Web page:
Astellas Pharma starts career improvement program for women

GLENVIEW — Elevating women to higher company positions and developing their health and wellness are the intentions of a new effort at Astellas Pharma, the international pharmaceutical business in Glenview.

In July, Astellas launched the Women’s Employee Resource Group with the purpose of giving them self-prescribed choices to improve the workplace and personal lives.

Of the 3,000 Astellas employees in the region, 180 joined the Women’s Employee Resource Group.

They were surveyed to identify important employee issues.

An area having the most substance was ensuring that women were appropriately represented in management, including the senior level.

Another goal was in professional development by bringing in guest speakers and implementing a mentoring program, in which Astella executives would be mentors to employees in a one to one relationship.

In structuring the groups, each is assigned a sponsor from Astellas’ executive ranks, often of different gender and race to expand their perspectives.

Bill Fitzsimmons, a divisional executive vice president for Astellas, is the women’s group sponsor.

“My role is breaking down barriers and advocating for women’s issues. I can be their voice at company meetings,” said Fitzsimmons, a 24-year employee.

“Bill is wonderful in this role because he’s well respected by the women here. He can help them with career advice,” said Collette Taylor, senior vice president of Astellas human resources.

In all, Astellas has seven Employee Resource Groups to represent workers: women, African Americans, Hispanics, Asians, lesbian/gay/bisexual/ transgender, military veterans and for the disabled and their families.

“Often, companies have a paternalistic view of workers with a prescribed set of steps for employee development,” Taylor said.

“We want our employees to take initiatives of their own and come to us with ideas. They need a way to feel empowered.”

Taylor also said none of the resource groups have resisted the program; in fact, they compete for best and most unique ideas to improve their workplace and careers.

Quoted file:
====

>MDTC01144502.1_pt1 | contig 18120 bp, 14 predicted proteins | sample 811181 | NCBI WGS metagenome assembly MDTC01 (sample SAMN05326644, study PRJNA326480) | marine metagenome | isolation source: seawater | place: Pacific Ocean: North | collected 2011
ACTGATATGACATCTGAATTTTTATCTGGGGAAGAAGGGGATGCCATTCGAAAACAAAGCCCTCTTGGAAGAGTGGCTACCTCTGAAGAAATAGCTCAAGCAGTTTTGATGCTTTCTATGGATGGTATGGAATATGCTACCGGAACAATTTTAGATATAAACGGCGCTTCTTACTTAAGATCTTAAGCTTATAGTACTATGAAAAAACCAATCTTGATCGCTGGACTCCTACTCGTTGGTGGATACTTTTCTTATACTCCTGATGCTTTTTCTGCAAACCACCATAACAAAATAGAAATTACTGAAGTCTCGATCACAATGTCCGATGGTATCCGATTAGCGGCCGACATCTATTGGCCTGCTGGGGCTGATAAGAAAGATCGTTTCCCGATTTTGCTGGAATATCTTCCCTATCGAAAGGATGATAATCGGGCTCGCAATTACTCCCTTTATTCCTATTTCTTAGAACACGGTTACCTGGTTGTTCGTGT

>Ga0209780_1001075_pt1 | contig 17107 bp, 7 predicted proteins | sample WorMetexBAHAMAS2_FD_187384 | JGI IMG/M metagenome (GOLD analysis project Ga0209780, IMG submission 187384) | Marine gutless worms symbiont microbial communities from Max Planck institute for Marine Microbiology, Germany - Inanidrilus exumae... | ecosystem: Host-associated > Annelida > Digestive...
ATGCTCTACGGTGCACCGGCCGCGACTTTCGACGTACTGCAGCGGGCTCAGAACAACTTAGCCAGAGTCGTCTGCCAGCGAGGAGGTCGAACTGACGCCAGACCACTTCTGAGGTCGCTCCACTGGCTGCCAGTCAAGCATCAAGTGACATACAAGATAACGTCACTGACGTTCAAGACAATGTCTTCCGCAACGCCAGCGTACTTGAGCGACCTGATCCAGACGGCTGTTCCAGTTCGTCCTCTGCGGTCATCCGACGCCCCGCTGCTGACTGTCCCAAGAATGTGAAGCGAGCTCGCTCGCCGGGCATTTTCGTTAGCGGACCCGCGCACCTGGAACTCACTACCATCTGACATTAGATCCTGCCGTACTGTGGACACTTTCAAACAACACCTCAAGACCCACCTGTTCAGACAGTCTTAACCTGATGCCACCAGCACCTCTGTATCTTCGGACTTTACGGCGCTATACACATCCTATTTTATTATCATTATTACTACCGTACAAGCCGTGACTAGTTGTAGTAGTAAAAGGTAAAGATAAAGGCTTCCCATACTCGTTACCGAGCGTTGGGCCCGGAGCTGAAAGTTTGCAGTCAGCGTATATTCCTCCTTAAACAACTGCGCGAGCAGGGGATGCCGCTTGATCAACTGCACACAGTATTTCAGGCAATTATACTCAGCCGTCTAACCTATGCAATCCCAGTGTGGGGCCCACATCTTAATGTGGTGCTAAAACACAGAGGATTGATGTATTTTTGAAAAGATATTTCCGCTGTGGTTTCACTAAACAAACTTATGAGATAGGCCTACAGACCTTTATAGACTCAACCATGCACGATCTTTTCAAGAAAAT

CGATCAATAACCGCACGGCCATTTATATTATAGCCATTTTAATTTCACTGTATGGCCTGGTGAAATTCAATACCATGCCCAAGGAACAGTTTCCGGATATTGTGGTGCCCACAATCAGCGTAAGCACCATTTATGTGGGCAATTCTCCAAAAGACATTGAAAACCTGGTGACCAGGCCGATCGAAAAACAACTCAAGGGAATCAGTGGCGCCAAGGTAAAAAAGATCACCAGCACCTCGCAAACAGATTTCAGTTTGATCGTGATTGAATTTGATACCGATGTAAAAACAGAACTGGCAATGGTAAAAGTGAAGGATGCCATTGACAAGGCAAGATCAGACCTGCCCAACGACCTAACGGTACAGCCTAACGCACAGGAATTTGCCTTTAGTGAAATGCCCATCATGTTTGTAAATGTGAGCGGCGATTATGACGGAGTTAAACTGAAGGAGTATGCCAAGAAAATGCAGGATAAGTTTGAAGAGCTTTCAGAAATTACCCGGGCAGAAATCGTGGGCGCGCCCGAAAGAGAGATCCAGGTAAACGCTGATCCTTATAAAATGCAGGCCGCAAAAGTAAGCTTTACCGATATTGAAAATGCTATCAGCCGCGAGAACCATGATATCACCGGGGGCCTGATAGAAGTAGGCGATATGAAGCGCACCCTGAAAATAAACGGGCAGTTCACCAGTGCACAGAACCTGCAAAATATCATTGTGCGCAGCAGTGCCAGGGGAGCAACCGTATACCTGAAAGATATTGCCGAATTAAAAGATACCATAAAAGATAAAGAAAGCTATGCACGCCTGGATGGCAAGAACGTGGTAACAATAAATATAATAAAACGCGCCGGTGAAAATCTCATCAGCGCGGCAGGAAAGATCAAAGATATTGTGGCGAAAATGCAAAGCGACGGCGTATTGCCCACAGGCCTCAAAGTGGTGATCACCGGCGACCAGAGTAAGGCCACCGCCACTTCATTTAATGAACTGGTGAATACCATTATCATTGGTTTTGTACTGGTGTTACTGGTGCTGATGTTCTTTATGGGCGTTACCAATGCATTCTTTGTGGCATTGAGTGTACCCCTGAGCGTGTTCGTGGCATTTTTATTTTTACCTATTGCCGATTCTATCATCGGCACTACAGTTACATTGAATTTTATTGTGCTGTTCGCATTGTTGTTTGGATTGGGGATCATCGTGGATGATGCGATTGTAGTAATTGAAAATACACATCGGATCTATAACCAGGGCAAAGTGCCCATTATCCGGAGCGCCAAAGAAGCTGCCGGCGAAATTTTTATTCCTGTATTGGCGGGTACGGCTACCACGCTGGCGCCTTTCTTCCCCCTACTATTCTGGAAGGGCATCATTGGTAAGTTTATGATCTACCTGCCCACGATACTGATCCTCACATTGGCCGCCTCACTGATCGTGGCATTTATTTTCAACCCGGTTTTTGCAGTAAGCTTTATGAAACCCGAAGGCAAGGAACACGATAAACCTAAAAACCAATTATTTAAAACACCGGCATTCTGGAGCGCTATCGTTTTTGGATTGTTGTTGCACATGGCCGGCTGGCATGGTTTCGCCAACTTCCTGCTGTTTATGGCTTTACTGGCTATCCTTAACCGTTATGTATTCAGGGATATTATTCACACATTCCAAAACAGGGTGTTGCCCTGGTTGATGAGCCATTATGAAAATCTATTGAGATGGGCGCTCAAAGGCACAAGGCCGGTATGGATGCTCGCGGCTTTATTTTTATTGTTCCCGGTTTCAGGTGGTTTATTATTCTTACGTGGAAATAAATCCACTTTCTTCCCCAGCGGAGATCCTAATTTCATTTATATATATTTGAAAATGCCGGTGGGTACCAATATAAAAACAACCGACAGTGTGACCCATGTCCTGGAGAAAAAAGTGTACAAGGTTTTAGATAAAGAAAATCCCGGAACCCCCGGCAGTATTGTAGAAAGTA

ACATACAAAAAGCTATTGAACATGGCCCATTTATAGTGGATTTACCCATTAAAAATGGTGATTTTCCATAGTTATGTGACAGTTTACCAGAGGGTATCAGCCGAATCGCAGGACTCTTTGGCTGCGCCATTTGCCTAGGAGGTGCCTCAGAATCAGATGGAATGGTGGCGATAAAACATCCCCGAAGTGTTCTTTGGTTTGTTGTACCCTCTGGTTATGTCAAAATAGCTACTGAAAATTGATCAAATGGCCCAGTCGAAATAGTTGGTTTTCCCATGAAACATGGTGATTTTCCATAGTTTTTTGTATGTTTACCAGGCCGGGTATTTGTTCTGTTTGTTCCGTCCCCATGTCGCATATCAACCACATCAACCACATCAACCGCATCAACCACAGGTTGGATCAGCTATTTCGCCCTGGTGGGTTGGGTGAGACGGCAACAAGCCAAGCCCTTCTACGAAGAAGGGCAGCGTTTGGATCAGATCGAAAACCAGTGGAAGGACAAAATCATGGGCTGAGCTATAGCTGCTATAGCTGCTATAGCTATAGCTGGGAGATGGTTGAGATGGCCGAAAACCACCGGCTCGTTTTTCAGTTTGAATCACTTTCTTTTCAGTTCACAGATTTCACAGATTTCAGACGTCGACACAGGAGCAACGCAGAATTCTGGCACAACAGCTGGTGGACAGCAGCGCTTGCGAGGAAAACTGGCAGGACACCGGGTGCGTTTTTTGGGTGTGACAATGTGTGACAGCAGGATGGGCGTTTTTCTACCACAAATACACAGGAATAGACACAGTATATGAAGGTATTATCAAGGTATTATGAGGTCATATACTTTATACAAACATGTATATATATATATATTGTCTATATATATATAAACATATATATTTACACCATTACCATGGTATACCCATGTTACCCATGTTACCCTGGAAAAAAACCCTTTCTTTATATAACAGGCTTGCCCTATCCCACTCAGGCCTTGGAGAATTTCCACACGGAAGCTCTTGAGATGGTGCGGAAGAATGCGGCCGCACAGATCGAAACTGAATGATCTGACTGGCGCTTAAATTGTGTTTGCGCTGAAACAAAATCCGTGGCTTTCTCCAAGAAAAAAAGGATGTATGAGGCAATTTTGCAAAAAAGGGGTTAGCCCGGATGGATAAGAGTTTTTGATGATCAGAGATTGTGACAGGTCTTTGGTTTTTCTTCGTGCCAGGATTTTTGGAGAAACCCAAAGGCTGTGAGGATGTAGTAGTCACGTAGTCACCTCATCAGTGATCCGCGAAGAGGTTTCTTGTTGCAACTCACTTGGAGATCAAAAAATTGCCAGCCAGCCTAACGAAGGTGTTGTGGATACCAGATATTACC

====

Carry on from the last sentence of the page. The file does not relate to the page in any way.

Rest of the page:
“The program spurs ideas. We want employees coming to work fully engaged,” she said.

The Employee Resource Group program is similar to the Women’s Innovative Network for Diversity in Tokyo, where the Japanese-owned Astellas is headquartered.

WIND was started in 2007 to promote the hiring and advancement of women.

“Astellas as a whole group engages in diversity management as a core initiative, with the aim of growing as a truly global company where all employees can actively participate, regardless of race, nationality, gender, or age,” stated a company release.

In March, Japan’s Ministry of Economy, Trade and Industry awarded the Women’s Employee Resource Group its Diversity Management Selection 100 for promoting diverse management.

Karen Cates, adjunct lecturer of management and organizations at Northwestern University’s Kellogg School of Management in Evanston, said women advocacy programs could be beneficial, but added they were a “short short term, targeted solution, in my opinion.”

She said women who gain company positions may have done so only because they completed the program, and often women-only groups did not include “power players.”

“If women participate in these programs because they are seeking high level positions, they should make sure that the power players support and are a part of the program,” she said in an email.

In addition, she believed organizations should seek managers based on leadership and adaptability — not on gender.

“But really, businesses should be interested in finding the right skills for the right scenario — and except in some specific instances, gender should have nothing to do with it,” she wrote.

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